Three books I want to recommend this week.

Jamie Tinklepaugh’s “Wheeling East: London to Hong Kong by Wheelchair and Train,” an Amazon book, shows us that the seemingly improbably is possible. He uses a wheelchair and, yes, he finds barriers to travel. That does not stop him from his epic train trip from London to Hong Kong. His book is an account interspersed with musings. It’s interesting to be inside his head and to see the trip from this perspective. His frustrations become ours, but so do the delights.

“Travel Anywhere (and Avoid Being a Tourist),” by Jeralyn Gerba and Pavia Rosati, is a snackable compendium of experiences from Fathom. It gives us a list of the great food halls of the world (L.A.’s Grand Central Market makes this list), suggests hostels that don’t look or act like hostels and offers ideas on where to get into hot water (think hydrothermal experiences). This is a book to keep (secretly) on your desk for a Monday when the freedom of a weekend still makes all destinations seem possible.

Pasadena lawyer Matthew Karanian has a new tome: “The Armenian Highland: Western Armenia and the First Armenian Republic of 1918” (Stone Garden Press, release date April 15). Its premise is quite different from that of his “Armenia and Karabakh.” In this one, he explores, through text and photos, many of the riches of Armenia that now lie outside the country’s physical borders, noting that those are merely lines, not barriers, to discovering history.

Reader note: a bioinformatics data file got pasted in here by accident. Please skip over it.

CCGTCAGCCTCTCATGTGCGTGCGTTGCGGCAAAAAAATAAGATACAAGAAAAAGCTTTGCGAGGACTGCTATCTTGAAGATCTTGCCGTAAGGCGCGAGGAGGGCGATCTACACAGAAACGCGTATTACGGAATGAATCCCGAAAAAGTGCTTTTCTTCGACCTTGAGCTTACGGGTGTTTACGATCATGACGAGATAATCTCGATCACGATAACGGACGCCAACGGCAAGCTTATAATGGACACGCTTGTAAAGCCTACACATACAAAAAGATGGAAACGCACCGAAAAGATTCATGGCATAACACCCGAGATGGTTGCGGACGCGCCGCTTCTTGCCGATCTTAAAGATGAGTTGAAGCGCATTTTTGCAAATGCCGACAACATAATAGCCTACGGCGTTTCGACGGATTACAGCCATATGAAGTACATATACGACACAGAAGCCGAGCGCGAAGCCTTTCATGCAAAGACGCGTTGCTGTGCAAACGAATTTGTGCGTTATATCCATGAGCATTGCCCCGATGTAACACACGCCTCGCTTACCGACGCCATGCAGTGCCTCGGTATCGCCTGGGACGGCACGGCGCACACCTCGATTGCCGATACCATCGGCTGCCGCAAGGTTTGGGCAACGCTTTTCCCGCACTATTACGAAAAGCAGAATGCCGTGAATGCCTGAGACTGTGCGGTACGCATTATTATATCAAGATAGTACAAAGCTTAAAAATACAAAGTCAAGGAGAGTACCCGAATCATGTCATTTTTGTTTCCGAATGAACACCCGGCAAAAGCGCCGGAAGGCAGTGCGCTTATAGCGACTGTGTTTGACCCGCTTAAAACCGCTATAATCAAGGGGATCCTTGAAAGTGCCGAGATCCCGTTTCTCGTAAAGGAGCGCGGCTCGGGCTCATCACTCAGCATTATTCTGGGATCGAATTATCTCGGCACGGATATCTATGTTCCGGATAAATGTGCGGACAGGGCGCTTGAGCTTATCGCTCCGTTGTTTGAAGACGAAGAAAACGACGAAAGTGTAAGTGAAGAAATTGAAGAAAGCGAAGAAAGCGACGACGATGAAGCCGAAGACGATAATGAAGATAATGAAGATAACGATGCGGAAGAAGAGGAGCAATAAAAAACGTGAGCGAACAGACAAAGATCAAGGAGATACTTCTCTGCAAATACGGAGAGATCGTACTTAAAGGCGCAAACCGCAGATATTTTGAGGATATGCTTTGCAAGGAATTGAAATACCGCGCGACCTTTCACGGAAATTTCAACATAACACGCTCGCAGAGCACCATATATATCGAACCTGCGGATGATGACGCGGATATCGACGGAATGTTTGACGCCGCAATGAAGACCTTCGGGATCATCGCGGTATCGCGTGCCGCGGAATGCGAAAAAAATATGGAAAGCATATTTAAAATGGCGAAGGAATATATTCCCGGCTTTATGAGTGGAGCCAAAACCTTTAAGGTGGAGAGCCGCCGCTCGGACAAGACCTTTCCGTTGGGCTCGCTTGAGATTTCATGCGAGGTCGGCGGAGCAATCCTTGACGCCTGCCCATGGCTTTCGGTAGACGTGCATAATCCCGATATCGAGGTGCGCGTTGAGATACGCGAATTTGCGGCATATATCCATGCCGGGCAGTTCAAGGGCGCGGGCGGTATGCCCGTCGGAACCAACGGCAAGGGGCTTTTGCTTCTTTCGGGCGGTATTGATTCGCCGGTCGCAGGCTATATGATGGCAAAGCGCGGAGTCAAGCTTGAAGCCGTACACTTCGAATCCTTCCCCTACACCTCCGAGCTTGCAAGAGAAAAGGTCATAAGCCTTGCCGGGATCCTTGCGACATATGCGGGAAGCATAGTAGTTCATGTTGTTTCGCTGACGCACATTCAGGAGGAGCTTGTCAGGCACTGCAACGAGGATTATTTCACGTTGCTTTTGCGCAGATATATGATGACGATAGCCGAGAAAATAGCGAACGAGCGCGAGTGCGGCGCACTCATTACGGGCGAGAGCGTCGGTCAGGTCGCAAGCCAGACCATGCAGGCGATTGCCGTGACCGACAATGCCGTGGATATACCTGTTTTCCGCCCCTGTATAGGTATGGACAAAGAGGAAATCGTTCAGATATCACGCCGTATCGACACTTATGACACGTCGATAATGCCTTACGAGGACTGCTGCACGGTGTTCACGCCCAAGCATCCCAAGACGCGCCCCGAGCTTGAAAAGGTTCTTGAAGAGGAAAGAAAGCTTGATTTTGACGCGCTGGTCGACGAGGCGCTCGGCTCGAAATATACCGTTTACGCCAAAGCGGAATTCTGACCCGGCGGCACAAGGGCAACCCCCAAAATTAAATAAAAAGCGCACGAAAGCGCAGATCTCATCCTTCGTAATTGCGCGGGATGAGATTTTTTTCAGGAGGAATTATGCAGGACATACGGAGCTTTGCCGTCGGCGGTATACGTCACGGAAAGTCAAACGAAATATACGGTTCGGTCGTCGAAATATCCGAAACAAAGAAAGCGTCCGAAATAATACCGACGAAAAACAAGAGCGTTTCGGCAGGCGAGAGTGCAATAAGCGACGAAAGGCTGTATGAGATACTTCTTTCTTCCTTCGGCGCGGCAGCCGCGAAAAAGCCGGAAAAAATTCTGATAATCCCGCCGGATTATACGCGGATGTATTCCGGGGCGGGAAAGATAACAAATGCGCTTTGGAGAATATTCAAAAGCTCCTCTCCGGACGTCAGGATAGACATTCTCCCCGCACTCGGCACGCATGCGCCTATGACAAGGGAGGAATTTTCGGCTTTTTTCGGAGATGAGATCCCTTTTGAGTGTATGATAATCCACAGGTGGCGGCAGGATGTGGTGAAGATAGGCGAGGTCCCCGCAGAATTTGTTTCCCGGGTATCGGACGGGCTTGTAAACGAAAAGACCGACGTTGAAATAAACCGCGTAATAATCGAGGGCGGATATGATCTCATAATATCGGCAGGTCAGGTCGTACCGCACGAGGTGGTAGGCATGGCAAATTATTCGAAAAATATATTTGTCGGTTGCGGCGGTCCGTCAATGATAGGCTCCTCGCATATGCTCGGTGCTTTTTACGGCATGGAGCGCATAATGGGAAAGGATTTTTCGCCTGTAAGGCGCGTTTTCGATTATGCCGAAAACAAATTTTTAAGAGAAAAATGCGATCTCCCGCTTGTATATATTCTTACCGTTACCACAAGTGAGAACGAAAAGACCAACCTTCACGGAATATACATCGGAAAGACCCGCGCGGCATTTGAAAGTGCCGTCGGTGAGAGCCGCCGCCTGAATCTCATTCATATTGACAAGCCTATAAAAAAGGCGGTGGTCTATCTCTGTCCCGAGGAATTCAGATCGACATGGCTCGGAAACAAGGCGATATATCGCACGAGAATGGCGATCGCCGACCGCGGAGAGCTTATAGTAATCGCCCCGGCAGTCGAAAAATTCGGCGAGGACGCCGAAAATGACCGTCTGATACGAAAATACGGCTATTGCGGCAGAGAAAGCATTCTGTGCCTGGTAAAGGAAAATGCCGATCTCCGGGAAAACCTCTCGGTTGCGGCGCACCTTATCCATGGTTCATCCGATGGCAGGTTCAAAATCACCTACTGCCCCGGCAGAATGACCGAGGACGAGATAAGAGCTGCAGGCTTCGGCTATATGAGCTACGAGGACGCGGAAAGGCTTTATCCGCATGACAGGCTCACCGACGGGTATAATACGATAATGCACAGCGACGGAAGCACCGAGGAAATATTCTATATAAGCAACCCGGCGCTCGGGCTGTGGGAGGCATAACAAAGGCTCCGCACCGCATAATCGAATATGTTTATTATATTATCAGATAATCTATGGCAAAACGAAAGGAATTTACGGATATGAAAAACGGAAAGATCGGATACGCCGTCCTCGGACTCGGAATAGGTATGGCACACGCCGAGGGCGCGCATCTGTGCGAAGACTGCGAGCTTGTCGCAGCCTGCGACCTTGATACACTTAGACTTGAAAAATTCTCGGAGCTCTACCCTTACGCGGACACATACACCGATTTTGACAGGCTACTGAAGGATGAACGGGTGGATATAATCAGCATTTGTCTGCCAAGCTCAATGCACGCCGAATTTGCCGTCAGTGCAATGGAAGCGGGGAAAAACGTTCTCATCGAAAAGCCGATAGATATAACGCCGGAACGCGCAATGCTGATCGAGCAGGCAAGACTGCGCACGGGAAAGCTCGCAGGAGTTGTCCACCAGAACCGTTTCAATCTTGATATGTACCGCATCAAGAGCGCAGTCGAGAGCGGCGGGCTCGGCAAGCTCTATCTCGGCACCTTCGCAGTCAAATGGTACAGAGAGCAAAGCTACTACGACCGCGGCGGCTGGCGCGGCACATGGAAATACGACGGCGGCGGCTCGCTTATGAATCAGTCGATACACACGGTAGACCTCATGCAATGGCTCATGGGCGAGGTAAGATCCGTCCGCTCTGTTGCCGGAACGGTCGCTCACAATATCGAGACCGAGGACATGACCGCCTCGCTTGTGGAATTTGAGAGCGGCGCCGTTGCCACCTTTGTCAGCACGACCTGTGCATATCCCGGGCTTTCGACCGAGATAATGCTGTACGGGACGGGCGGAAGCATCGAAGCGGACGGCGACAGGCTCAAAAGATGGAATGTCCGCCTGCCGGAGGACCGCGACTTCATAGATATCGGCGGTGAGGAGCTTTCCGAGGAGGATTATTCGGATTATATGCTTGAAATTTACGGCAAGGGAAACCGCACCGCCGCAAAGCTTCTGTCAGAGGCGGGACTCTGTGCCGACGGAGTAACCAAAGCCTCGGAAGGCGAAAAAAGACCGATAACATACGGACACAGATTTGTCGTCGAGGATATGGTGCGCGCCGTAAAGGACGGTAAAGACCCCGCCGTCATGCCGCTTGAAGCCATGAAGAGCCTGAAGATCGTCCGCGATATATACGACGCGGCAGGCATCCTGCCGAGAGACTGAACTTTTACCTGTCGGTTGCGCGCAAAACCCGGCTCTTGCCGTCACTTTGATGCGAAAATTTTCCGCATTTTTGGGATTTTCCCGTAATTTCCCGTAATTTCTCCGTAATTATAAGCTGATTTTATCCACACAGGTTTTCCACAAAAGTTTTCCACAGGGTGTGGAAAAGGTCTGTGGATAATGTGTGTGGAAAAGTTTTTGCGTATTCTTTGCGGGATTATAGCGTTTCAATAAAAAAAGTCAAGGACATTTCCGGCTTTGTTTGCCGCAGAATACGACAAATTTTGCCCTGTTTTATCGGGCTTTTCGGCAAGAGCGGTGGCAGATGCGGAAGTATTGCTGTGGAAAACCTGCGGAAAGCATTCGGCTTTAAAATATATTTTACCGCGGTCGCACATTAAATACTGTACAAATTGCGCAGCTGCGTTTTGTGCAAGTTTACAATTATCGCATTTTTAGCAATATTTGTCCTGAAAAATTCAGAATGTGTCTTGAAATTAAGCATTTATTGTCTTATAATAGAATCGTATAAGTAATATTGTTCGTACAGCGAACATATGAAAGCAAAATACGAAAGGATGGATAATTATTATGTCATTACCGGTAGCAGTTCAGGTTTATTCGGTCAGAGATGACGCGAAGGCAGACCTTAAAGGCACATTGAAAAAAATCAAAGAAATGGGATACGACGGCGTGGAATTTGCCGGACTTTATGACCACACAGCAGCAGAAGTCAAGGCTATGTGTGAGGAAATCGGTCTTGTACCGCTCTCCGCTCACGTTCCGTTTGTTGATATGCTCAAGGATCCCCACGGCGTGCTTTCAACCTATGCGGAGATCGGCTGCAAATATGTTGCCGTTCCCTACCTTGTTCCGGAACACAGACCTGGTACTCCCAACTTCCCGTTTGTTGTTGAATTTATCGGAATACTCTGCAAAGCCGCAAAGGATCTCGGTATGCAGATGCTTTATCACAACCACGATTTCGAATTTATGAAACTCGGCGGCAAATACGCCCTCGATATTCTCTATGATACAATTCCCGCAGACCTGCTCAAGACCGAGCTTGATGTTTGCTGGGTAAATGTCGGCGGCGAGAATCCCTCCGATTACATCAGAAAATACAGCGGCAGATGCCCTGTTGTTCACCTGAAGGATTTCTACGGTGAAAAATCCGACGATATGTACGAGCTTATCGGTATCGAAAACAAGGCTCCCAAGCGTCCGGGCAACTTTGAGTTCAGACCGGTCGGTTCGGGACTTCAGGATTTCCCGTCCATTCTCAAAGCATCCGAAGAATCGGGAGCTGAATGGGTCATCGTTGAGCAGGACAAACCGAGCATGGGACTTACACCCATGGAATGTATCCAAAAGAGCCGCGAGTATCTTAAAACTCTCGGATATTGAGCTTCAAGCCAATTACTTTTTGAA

Matthew Karanian's new book will be released April 15.
Matthew Karanian's new book will be released April 15. (Matthew Karanian)

How to reach us, how to read us

If you have comments or suggestions on this newsletter, send them to travel@latimes.com. Tell us what you like and what you don’t like — marshmallow Peeps, allergies that make your eyes run, people who apparently can’t count beyond one and just sit on the on-ramp, even though the sign says “two cars per lane” — along with anything that pertains to what you’re reading.

If you would like to subscribe to this newsletter or many others from the Los Angeles Times for your specific interest, go to membership.latimes.com/newsletters. We thank you for your readership and hope you will find these handy compilations of news and features rewarding. If you do not, let us know that too by writing to travel@latimes.com.